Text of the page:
“Architects, sculptors, painters, we all must return to the crafts! For art is not a “profession.” There is no essential difference between the artist and the craftsman. The artist is an exalted craftsman. In rare moments of inspiration, transcending the consciousness of his will, the grace of heaven may cause his work to blossom into art. But proficiency in a craft is essential to every artist. Therein lies the prime source of creative imagination.

Let us then create a new guild of craftsmen without the class distinctions that raise an arrogant barrier between craftsman and artist! Together let us desire, conceive, and create the new structure of the future, which will embrace architecture and sculpture and painting in one unity and which will one day rise toward heaven from the hands of a million workers like the crystal symbol of a new faith.”

                             –      Walter Gropius


The school of art, architecture and design Bauhaus (bauhaus – inversion of the German word “hausbau”, which translates as “building houses”) was founded in 1919 Germany, Weimar by Walter Gropius and functioned until 1933 when Nazis came to power. With it’s new unique approach to teaching and reinventing the connection between art and technology, society, Bauhaus became the most influential modernist school, especially in architecture and design, maintaining it’s power even today. Besides, during it’s not so long time of existence, the school gathered artists, designers and architects such as: Wasily Kandinsky, Paul Klee, Mies Van der Rohe, Le Corbusier, Herbert Bayer, Eileen Gray, Alvaar Aalto, Charles Eames, Frank Lloyd Whight, Eero Saarinen, Lazlo Moholy-Nagy, Joseph Albers, Marcel Breuer, Hans Meyer and etc.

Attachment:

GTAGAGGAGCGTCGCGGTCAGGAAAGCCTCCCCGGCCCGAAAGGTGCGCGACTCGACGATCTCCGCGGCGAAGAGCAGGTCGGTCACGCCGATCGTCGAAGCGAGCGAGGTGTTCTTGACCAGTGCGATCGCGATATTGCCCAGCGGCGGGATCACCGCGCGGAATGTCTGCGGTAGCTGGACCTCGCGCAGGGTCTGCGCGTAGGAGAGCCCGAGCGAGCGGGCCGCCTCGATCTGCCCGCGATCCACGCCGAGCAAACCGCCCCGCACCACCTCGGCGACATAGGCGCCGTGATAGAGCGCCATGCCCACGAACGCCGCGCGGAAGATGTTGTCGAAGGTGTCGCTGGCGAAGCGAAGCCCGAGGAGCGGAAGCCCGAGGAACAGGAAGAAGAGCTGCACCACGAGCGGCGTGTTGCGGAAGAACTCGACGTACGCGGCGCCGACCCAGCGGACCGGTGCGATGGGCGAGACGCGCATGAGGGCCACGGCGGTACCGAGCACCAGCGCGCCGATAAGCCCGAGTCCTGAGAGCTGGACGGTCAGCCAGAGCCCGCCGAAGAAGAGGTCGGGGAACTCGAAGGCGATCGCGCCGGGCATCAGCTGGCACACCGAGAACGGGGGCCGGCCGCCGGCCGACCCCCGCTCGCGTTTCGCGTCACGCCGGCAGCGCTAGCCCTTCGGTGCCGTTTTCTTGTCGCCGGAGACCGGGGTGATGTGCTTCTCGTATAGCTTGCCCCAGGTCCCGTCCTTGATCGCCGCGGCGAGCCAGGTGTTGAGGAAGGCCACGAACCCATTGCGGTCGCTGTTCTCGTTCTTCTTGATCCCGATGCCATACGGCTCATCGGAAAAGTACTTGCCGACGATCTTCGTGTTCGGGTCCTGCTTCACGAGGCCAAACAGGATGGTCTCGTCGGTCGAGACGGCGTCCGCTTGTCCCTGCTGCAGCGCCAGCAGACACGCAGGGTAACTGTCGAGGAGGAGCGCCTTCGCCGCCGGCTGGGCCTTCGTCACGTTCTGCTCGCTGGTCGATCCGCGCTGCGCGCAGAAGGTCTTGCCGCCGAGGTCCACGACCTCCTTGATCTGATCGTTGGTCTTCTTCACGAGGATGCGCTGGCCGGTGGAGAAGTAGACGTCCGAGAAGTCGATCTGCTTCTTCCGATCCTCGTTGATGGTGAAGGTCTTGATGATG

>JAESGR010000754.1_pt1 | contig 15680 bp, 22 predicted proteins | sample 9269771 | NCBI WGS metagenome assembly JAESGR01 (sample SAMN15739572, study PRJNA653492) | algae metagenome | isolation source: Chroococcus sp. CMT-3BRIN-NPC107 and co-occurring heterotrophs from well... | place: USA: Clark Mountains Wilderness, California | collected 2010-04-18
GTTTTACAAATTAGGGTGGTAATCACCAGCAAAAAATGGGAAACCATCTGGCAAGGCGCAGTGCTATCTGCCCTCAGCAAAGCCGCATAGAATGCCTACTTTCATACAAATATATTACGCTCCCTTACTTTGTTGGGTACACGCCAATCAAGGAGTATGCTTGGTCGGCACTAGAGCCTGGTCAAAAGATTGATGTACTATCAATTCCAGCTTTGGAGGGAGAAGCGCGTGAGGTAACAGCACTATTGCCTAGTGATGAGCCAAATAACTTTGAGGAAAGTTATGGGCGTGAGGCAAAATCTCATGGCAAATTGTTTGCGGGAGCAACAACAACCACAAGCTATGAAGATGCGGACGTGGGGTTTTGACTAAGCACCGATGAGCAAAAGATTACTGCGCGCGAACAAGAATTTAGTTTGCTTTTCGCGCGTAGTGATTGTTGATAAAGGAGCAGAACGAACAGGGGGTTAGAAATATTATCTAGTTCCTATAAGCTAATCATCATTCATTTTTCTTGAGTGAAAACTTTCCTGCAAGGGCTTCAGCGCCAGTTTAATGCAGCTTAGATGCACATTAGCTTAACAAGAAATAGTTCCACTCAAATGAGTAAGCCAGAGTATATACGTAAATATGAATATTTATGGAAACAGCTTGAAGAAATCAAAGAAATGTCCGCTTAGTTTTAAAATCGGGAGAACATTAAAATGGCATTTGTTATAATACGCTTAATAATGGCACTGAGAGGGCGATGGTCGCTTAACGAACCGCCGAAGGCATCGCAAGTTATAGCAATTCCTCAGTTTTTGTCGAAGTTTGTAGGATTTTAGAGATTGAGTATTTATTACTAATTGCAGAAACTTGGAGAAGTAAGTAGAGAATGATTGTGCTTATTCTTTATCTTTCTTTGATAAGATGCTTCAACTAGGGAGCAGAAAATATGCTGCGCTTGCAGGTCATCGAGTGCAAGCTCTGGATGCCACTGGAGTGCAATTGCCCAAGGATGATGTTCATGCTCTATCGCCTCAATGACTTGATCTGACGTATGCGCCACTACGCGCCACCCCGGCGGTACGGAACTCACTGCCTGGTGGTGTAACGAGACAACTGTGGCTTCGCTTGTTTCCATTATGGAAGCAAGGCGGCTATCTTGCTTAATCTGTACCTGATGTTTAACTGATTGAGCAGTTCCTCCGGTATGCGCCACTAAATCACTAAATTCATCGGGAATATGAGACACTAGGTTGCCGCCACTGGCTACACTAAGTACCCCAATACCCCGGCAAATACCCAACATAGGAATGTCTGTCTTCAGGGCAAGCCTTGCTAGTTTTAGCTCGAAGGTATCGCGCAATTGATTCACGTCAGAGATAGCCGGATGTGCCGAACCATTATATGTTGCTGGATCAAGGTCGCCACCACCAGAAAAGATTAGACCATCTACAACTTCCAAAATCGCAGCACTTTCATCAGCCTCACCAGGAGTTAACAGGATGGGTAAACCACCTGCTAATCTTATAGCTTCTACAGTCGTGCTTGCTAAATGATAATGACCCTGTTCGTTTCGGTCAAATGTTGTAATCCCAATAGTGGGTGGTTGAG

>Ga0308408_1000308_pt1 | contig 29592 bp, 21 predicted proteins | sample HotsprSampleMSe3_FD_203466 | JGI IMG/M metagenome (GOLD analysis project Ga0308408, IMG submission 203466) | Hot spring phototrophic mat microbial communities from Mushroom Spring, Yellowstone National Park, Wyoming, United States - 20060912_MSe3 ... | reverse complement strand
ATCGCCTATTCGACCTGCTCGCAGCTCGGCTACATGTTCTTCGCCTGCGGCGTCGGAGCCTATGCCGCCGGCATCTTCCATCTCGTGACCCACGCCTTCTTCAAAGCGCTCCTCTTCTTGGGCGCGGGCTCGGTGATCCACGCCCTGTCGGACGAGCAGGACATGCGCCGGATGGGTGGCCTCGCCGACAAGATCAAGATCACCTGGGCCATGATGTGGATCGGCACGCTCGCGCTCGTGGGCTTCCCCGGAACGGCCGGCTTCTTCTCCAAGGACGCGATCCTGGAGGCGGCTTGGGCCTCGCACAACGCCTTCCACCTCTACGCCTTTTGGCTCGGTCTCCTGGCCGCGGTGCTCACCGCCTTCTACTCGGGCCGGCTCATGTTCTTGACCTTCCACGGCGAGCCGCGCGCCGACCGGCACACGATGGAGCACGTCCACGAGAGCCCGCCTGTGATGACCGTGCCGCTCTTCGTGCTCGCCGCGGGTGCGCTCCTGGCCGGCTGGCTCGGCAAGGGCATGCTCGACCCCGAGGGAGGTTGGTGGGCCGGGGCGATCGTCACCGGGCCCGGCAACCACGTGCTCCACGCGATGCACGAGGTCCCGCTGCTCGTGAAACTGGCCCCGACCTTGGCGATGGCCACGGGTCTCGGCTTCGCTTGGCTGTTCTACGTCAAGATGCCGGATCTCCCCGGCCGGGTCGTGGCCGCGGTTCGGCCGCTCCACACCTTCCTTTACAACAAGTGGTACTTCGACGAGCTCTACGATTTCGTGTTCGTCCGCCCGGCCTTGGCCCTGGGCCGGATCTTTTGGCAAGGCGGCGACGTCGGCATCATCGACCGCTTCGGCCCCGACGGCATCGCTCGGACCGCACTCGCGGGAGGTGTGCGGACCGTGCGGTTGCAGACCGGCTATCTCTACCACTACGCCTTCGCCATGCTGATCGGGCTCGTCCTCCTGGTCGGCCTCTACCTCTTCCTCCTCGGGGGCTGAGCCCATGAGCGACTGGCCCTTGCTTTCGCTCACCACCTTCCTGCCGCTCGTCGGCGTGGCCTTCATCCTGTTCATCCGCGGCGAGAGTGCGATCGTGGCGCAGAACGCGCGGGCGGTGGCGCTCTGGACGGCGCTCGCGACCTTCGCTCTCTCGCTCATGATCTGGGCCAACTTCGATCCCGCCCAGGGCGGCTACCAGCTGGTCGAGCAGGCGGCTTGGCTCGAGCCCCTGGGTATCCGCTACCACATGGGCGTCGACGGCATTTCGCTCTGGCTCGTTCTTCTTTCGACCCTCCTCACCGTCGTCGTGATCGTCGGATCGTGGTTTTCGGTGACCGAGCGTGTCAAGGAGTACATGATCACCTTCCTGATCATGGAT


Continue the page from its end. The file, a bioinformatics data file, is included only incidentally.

The cornerstone of Gropius’ philosophy was the vision that Bauhaus had to be the bridge between art and industry: if every field of art were regarded as higher order before, Gropius decided that it was essential to unite every branch of art and craft and to make them mass produced, for them to reflect the new era of architecture and design. This vision defined the unique elements of style, so popular in architecture and design even today:

Functional aesthetics

The Bauhaus school became known for it’s attitude which favoured the functional side of a house or furniture over the aesthetic one. It was this era when the popular phrase “form follows the function” was born. Bauhaus neglected ornamentation and lavish decorative details, so popular before. Every element of the design had to have it’s function and practical usage.

The principle of Geometry

In Bauhaus architecture and design strict geometry and strong, rectilinear forms are dominant. The curves and forms that caused the waste of space and poor spatial planning were frowned upon. The use of simple geometric forms had to provide such planning of the interior and exterior of a building which would maximally economize space. This was of essential importance when it came to social housings, where the area for each habitant is strictly defined. Furthermore, it was encouraged to built houses with modest exteriors in contrast to the surrounding landscape of it. The best example of this probably is Farnsworth House of Mies van der Rohe.

Raw Materials

“The truth of the materials” was one of the core principles that were taught to students. According to this principle materials should be used in the most “sincere” manner, without altering their nature. Every material, organique or manufactured, has it’s beauty which is created with their imperfection. For example, such material as steel, should be apparent and not hidden; Wood or marble surface is imperfect in nature and usually it’s being processed – why such marvelous feature has to be hidden? This principle shortened the time and energy needed for manufacturing process.



And lastly, it should be noted that despite its focus on simplicity, mass production and functional side, Bauhaus style doesn’t lack emotional depth.


Author: Nuka Zurashvili



Facebook Comments